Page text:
Another illustration for substitutionary atonement.
Source: Perspective Vol8 No4 ©Perspective 2001
I recently read an interesting article in the SMH (Sunday Life 17/Sept 2000), all about movie stand-ins. They’re the people who replace movie stars in scenes that are dangerous or just uncomfortable. Like Glenn Duhigg, an ex-lawyer who worked as the stand-in for Tom Cruise in Mission Impossible 2. Glenn reckoned, “It sounds very glamorous saying you’re the stand-in for Tom Cruise but I don’t think many people realise the long hours and constant demands that deflate your ego very quickly. The days are long. Whatever scene Tom was in, I would be the one standing there, being him for sometimes for ages as the crew set up the shot – getting the lighting just right and the props just so. I’d be standing there for hours out in the weather, getting drenched in the rain or sun stroke out in the heat. And then Tom would just walk on the set from his air-conditioned caravan or out of his beautiful sports car once the scene was ready.” As one of the other stand-ins said, “I realised very quickly the difference between being a star and being a stand-in.” But you see on the cross, Jesus Christ was our stand-in. He endured the discomfort, the pain, the punishment from God, all in our place. He accepted God anger on himself instead of us.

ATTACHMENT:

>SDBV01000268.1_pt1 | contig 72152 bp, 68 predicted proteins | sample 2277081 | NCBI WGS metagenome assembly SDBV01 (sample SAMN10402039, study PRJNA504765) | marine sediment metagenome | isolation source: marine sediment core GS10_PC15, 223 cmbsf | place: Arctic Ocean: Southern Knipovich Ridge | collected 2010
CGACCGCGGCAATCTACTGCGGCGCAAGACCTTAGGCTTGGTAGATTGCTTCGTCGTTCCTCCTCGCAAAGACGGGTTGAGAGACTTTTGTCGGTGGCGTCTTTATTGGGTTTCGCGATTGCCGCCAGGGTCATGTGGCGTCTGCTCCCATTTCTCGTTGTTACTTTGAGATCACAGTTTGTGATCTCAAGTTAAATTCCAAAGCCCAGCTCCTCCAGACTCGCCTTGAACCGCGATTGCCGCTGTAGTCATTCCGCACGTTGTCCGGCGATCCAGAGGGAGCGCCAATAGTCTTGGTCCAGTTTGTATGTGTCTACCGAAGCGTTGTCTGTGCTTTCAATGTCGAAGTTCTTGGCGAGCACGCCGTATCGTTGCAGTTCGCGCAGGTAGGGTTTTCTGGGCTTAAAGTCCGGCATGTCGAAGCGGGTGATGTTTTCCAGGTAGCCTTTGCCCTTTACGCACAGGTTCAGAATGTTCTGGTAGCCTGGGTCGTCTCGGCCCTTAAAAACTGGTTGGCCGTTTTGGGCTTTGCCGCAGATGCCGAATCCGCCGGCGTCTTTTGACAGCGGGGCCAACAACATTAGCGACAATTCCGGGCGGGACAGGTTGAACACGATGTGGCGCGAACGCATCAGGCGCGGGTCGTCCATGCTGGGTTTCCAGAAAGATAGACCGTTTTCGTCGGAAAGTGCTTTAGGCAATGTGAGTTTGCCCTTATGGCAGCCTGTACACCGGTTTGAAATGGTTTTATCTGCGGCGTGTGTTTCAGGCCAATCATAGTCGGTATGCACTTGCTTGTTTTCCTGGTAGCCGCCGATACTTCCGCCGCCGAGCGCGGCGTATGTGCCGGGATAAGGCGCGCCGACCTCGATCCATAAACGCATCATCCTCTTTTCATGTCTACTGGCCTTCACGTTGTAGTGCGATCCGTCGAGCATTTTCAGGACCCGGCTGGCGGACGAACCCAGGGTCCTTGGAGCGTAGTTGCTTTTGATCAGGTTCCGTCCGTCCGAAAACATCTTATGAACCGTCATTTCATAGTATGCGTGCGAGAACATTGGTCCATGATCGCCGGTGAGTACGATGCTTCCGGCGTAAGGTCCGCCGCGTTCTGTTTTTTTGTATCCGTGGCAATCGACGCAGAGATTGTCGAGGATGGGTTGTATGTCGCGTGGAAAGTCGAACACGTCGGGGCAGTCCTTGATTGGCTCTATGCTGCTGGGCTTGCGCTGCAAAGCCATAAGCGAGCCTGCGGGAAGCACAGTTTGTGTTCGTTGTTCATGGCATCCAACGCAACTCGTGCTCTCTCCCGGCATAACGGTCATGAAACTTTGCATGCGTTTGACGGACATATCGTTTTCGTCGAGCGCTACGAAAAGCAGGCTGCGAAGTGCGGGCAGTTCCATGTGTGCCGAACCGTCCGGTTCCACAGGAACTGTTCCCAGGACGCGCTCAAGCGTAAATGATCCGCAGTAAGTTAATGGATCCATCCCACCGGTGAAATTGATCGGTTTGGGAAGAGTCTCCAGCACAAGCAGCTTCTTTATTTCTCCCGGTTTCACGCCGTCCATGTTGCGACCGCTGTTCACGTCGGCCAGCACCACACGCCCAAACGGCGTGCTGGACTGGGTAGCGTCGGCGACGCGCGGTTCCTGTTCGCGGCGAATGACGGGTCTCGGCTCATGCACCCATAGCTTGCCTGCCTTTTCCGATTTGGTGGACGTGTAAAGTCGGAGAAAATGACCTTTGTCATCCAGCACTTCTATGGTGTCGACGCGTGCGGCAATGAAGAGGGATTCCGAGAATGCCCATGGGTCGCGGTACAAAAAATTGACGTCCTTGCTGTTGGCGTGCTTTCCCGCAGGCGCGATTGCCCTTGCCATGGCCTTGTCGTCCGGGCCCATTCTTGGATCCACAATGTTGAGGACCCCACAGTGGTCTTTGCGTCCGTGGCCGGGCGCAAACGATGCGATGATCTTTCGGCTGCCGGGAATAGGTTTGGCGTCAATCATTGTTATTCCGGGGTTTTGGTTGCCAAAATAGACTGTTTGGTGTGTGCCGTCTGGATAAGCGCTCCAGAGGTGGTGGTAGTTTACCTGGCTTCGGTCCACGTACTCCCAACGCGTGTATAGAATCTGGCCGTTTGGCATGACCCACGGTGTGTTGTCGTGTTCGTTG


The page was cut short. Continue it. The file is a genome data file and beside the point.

He was our stand-in. Amazing that he would do that, because really he’s the important one. You wouldn’t expect Tom Cruise to stand-in for that bloke Glenn Duhigg. No, no Tom’s the important one! And yet, even though Jesus is the important one, a divine king come to earth, yet he stood in for us.